Possible peripheral and central mechanisms underlying the use of Cala device. In the peripheral mechanism, sensory afferents with median and radial nerve stimulation relayed to the spinal cord modulate the excitability of spinal motor neurons. Median nerve afferents increase flexor motor neuron excitability and radial nerve afferents increase extensor neuron excitability. Pattern of tremor bursts and phase and timing of afferent stimulation whether in-phase or out-of-phase will be important for control of tremor amplitude.

Other devices & techniques that could be applied peripherally

Prochazka and colleagues around the 1990s first pioneered FES that directly triggers muscle contractions of the peripheral arms. FES was observed to result in nearly 70% tremor improvement [36, 51]. Although direct intramuscular stimulation could lead to more significant tremor suppression, practically, it may not be viable. Thus, transcutaneous FES is more appealing and has shown promising data in multiple small cohort studies. Some studies have used real-time monitoring with EMG-based sensing algorithms to allow precise delivery of electrical pulses to the muscle stimulation [51]. A few devices for potential in-home use include the TREMOR neurorobot and a special glove adopting a co-contraction stimulation strategy to increase the stiffness of the limb via continuous stimulation of antagonistic flexor and extensor muscles of the arm [16]. On the other hand, the MOTIMOVE system (Belgrade, Serbia) with CE Marketing consists of a multichannel stimulator for out-of-phase stimulation [38]. FES commonly leads to side effects such as hand numbness, burning sensation, and muscle fatigue due to continuous active muscle contraction and joint activation. These side effects are essential as they can potentially limit long-term practical use.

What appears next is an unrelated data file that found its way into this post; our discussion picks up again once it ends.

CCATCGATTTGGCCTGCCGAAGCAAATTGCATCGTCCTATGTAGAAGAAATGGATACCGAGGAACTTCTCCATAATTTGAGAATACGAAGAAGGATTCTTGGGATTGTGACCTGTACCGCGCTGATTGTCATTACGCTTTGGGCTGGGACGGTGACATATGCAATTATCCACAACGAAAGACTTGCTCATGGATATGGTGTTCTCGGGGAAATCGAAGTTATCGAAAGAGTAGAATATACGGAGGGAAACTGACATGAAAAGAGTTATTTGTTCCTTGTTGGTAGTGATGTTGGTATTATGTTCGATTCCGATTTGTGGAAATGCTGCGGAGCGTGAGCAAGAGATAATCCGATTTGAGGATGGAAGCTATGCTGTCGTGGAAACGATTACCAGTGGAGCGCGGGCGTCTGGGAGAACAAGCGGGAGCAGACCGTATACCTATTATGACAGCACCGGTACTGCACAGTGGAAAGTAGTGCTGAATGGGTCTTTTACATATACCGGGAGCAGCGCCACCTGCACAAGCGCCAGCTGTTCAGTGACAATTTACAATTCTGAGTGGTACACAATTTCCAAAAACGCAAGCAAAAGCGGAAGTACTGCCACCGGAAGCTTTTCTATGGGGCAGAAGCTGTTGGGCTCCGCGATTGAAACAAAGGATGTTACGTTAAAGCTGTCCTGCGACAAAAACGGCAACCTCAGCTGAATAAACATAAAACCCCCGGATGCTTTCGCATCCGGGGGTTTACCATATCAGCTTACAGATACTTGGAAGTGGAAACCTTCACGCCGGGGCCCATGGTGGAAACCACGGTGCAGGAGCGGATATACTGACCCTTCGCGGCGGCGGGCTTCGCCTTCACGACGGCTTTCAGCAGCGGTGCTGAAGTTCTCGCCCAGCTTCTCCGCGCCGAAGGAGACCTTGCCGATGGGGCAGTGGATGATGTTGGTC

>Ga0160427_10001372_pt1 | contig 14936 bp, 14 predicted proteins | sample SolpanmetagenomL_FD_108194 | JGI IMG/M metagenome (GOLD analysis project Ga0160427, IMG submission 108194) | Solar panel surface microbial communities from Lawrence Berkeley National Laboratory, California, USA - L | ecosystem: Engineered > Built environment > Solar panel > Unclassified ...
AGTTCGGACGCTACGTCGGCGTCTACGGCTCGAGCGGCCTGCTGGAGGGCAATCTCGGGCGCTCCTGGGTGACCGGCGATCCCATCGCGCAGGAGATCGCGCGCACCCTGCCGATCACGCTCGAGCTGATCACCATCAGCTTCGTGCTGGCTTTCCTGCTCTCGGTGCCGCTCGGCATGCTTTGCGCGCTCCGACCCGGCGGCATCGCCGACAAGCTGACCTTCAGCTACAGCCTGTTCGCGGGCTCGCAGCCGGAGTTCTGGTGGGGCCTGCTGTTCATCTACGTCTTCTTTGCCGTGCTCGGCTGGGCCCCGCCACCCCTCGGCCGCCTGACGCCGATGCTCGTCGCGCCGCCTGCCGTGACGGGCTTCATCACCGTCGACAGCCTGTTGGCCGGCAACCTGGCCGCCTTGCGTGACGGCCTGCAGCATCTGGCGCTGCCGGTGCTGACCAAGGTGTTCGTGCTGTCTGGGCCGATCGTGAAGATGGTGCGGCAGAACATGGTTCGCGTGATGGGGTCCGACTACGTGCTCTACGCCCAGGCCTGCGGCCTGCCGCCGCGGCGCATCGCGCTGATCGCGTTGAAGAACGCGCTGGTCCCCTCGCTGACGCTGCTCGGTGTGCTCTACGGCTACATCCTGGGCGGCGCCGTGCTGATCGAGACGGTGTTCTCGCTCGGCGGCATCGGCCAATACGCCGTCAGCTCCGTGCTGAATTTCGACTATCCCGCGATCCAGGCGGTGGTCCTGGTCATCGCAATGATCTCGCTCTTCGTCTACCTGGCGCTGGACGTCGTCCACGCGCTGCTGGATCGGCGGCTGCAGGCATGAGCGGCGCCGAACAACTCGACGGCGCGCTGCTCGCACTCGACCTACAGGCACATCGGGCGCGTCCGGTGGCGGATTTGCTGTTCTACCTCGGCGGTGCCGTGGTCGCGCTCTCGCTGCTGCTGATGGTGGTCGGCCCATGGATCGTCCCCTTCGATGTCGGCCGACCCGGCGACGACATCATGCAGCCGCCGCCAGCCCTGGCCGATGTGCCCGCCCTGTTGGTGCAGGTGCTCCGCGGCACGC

Wearable orthotic systems are another group of devices for peripheral control of tremor [52]. These devices work on the principles of active force generation to counteract the involuntary movement related to tremor or passively suppress the oscillatory movements through dissipation of energy [16]. While the active systems may not be practical for day to day use as they are bulky, the passive systems such as the Viscous Beam system, Tremelo (Five Microns, Fresno, CA, USA), Steadi-One (Steadiwear, Toronto, ON, Canada), and Readi-Steadi (Readi-Steadi, Gonzales, LA, USA) are promising but do not have the aesthetic advantages of Cala [16]. Furthermore, safety and efficacy data from large sham-controlled randomized trials are currently lacking.